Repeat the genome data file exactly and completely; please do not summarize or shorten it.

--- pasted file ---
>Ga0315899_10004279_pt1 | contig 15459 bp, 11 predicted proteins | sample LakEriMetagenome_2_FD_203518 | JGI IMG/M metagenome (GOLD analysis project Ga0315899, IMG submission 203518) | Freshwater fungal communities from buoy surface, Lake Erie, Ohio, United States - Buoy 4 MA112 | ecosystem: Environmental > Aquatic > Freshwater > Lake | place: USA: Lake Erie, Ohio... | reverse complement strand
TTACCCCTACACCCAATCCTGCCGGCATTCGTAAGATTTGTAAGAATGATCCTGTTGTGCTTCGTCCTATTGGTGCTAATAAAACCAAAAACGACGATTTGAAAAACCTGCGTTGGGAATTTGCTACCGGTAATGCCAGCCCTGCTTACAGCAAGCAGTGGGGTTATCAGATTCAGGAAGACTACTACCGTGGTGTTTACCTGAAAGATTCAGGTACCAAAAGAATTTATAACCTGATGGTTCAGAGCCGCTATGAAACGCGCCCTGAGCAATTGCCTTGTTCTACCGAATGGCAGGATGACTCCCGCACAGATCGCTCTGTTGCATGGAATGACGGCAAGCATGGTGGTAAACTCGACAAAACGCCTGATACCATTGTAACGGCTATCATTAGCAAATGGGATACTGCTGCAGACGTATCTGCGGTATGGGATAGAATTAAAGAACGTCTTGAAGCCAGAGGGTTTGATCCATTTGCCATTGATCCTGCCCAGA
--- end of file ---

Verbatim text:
>Ga0315899_10004279_pt1 | contig 15459 bp, 11 predicted proteins | sample LakEriMetagenome_2_FD_203518 | JGI IMG/M metagenome (GOLD analysis project Ga0315899, IMG submission 203518) | Freshwater fungal communities from buoy surface, Lake Erie, Ohio, United States - Buoy 4 MA112 | ecosystem: Environmental > Aquatic > Freshwater > Lake | place: USA: Lake Erie, Ohio... | reverse complement strand
TTACCCCTACACCCAATCCTGCCGGCATTCGTAAGATTTGTAAGAATGATCCTGTTGTGCTTCGTCCTATTGGTGCTAATAAAACCAAAAACGACGATTTGAAAAACCTGCGTTGGGAATTTGCTACCGGTAATGCCAGCCCTGCTTACAGCAAGCAGTGGGGTTATCAGATTCAGGAAGACTACTACCGTGGTGTTTACCTGAAAGATTCAGGTACCAAAAGAATTTATAACCTGATGGTTCAGAGCCGCTATGAAACGCGCCCTGAGCAATTGCCTTGTTCTACCGAATGGCAGGATGACTCCCGCACAGATCGCTCTGTTGCATGGAATGACGGCAAGCATGGTGGTAAACTCGACAAAACGCCTGATACCATTGTAACGGCTATCATTAGCAAATGGGATACTGCTGCAGACGTATCTGCGGTATGGGATAGAATTAAAGAACGTCTTGAAGCCAGAGGGTTTGATCCATTTGCCATTGATCCTGCCCAGA